means for filtering the survey results;
    means for proving the filtered survey results and a second survey to the annotating source, wherein the annotating source conducts the second survey based on the filtered results;
    means for receiving results of the second survey from the annotating source; and
    means for generating paraphrases based on the results of the second survey.
US12789953 2010-05-28 2010-05-28 System and method to acquire paraphrases Active 2031-04-06 US9672204B2 (en)

Priority Applications (1)

Application Number Priority Date Filing Date Title
US12789953 US9672204B2 (en) 2010-05-28 2010-05-28 System and method to acquire paraphrases

Applications Claiming Priority (1)

Application Number Priority Date Filing Date Title
US12789953 US9672204B2 (en) 2010-05-28 2010-05-28 System and method to acquire paraphrases

Publications (2)

Publication Number Publication Date
US20110295591A1 true true US20110295591A1 (en) 2011-12-01
US9672204B2 US9672204B2 (en) 2017-06-06

Family

ID=45022797

Family Applications (1)

Application Number Title Priority Date Filing Date
US12789953 Active 2031-04-06 US9672204B2 (en) 2010-05-28 2010-05-28 System and method to acquire paraphrases

Country Status (1)

Country Link
US (1) US9672204B2 (en)

Cited By (8)

* Cited by examiner, † Cited by third party
Publication number Priority date Publication date Assignee Title
US20120109623A1 (en) * 2010-11-01 2012-05-03 Microsoft Corporation Stimulus Description Collections
US20130110493A1 (en) * 2011-10-31 2013-05-02 Electronics and Telecommunications Research Insti tute Method for establishing paraphrasing data for machine translation system
US20140156259A1 (en) * 2012-11-30 2014-06-05 Microsoft Corporation Generating Stimuli for Use in Soliciting Grounded Linguistic Information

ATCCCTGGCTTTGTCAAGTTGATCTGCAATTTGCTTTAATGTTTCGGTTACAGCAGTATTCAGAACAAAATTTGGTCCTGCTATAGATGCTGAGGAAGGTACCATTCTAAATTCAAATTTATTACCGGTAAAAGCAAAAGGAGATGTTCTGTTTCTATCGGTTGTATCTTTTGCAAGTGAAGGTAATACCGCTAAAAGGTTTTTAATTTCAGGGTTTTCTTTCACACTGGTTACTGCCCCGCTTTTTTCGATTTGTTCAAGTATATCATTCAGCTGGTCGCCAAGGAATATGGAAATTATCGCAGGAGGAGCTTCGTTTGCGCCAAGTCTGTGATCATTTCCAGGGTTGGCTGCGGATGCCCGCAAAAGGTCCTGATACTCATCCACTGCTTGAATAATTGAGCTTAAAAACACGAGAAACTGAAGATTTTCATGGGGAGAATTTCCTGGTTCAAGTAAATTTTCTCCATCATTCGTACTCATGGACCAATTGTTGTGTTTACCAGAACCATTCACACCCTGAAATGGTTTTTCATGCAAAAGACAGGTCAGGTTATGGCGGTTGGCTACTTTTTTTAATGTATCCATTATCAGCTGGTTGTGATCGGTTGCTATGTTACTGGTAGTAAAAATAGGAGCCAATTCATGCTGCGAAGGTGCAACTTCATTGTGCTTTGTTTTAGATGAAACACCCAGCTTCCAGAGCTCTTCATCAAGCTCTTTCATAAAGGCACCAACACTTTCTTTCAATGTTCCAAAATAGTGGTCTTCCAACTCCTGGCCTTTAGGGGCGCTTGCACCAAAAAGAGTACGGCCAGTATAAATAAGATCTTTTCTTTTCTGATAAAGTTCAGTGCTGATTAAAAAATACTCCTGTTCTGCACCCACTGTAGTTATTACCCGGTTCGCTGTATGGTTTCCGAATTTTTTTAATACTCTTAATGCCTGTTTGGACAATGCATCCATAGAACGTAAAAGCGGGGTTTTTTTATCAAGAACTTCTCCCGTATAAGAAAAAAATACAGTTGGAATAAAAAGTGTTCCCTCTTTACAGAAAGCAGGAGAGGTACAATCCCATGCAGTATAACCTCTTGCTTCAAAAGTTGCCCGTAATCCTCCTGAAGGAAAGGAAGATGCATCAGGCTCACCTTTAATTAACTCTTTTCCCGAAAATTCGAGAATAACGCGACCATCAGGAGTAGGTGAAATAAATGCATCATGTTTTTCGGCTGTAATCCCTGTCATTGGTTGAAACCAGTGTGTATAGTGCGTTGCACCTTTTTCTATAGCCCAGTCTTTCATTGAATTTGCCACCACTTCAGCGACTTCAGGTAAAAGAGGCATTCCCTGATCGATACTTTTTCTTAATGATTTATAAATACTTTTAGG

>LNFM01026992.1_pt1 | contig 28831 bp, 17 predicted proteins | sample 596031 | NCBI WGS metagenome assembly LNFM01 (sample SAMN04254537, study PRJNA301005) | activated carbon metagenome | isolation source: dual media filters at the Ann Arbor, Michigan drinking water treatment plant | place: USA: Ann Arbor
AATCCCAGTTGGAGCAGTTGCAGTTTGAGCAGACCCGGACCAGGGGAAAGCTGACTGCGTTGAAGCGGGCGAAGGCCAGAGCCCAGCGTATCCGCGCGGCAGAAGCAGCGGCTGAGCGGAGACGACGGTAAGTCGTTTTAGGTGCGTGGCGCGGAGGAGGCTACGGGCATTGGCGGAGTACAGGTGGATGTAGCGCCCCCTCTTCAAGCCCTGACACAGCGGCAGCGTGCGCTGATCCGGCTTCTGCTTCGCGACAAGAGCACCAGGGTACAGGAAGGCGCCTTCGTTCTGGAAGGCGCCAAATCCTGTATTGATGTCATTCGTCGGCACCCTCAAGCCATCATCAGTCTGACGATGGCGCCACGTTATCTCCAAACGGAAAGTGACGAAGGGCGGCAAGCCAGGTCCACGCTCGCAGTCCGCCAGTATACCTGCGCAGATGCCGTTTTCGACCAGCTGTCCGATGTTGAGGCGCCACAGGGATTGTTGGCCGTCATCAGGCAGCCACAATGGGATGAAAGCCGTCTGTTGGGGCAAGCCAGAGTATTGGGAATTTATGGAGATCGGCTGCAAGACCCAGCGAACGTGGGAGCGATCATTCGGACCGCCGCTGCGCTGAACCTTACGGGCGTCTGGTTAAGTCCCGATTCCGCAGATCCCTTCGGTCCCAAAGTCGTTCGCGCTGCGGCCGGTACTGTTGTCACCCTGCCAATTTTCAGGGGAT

US9665454B2 (en) 2014-05-14 2017-05-30 International Business Machines Corporation Extracting test model from textual test suite
US9672204B2 (en) * 2010-05-28 2017-06-06 Palo Alto Research Center Incorporated System and method to acquire paraphrases
US20170220559A1 (en) * 2016-02-01 2017-08-03 Panasonic Intellectual Property Management Co., Ltd. Machine translation system
US9754585B2 (en) 2012-04-03 2017-09-05 Microsoft Technology Licensing, Llc Crowdsourced, grounded language for intent modeling in conversational interfaces
US20170364504A1 (en) * 2016-06-16 2017-12-21 Xerox Corporation Method and system for data processing for real-time text analysis

Citations (60)

* Cited by examiner, † Cited by third party
Publication number Priority date Publication date Assignee Title
US4823306A (en) * 1987-08-14 1989-04-18 International Business Machines Corporation Text search system
US5369574A (en) * 1990-08-01 1994-11-29 Canon Kabushiki Kaisha Sentence generating system
US5528491A (en) * 1992-08-31 1996-06-18 Language Engineering Corporation Apparatus and method for automated natural language translation
US6014663A (en) * 1996-01-23 2000-01-11 Aurigin Systems, Inc. System, method, and computer program product for comparing text portions by reference to index information
US6263335B1 (en) * 1996-02-09 2001-07-17 Textwise Llc Information extraction system and method using concept-relation-concept (CRC) triples
US20020007267A1 (en) * 2000-04-21 2002-01-17 Leonid Batchilo Expanded search and display of SAO knowledge base information
US6408266B1 (en) * 1997-04-01 2002-06-18 Yeong Kaung Oon Didactic and content oriented word processing method with incrementally changed belief system